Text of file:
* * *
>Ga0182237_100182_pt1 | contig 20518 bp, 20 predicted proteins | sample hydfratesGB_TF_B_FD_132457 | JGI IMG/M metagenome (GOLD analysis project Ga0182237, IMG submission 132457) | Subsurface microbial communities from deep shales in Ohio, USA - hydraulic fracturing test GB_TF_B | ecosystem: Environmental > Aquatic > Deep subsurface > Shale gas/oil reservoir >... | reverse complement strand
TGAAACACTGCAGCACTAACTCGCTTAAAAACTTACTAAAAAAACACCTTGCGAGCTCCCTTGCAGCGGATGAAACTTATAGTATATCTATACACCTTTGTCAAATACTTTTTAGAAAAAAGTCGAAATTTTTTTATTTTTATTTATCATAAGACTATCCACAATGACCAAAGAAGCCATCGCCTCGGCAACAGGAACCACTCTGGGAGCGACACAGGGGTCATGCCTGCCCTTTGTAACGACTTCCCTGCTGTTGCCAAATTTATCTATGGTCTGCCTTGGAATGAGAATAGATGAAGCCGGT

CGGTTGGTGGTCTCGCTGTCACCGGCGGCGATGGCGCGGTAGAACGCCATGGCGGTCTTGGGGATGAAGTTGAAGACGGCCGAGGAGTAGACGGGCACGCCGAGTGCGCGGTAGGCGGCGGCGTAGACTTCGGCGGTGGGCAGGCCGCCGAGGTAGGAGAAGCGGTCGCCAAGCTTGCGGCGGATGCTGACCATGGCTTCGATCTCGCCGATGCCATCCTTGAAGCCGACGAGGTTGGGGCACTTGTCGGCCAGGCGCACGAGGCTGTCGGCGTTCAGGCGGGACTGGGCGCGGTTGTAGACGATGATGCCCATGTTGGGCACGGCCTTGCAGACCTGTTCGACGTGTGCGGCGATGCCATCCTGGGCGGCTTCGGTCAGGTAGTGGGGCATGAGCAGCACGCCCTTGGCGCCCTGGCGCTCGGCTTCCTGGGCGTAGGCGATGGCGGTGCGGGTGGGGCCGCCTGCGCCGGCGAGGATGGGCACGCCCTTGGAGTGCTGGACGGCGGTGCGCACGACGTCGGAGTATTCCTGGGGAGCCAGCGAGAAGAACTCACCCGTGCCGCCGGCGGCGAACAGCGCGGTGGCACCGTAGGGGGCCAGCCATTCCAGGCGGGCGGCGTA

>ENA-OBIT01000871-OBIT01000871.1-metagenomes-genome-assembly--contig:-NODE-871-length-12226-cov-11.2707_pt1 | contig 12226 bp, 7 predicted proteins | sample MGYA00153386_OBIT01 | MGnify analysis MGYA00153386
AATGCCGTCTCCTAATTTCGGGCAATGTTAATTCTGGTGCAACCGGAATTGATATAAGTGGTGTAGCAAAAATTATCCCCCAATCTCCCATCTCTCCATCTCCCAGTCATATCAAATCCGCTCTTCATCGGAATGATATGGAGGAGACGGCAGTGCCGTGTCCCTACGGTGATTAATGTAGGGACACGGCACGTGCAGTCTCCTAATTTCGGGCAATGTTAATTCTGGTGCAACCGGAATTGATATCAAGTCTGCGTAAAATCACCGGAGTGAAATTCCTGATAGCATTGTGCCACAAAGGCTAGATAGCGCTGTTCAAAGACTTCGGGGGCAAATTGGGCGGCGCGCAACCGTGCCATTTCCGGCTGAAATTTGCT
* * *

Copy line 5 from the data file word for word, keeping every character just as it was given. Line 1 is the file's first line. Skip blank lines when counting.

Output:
AATGCCGTCTCCTAATTTCGGGCAATGTTAATTCTGGTGCAACCGGAATTGATATAAGTGGTGTAGCAAAAATTATCCCCCAATCTCCCATCTCTCCATCTCCCAGTCATATCAAATCCGCTCTTCATCGGAATGATATGGAGGAGACGGCAGTGCCGTGTCCCTACGGTGATTAATGTAGGGACACGGCACGTGCAGTCTCCTAATTTCGGGCAATGTTAATTCTGGTGCAACCGGAATTGATATCAAGTCTGCGTAAAATCACCGGAGTGAAATTCCTGATAGCATTGTGCCACAAAGGCTAGATAGCGCTGTTCAAAGACTTCGGGGGCAAATTGGGCGGCGCGCAACCGTGCCATTTCCGGCTGAAATTTGCT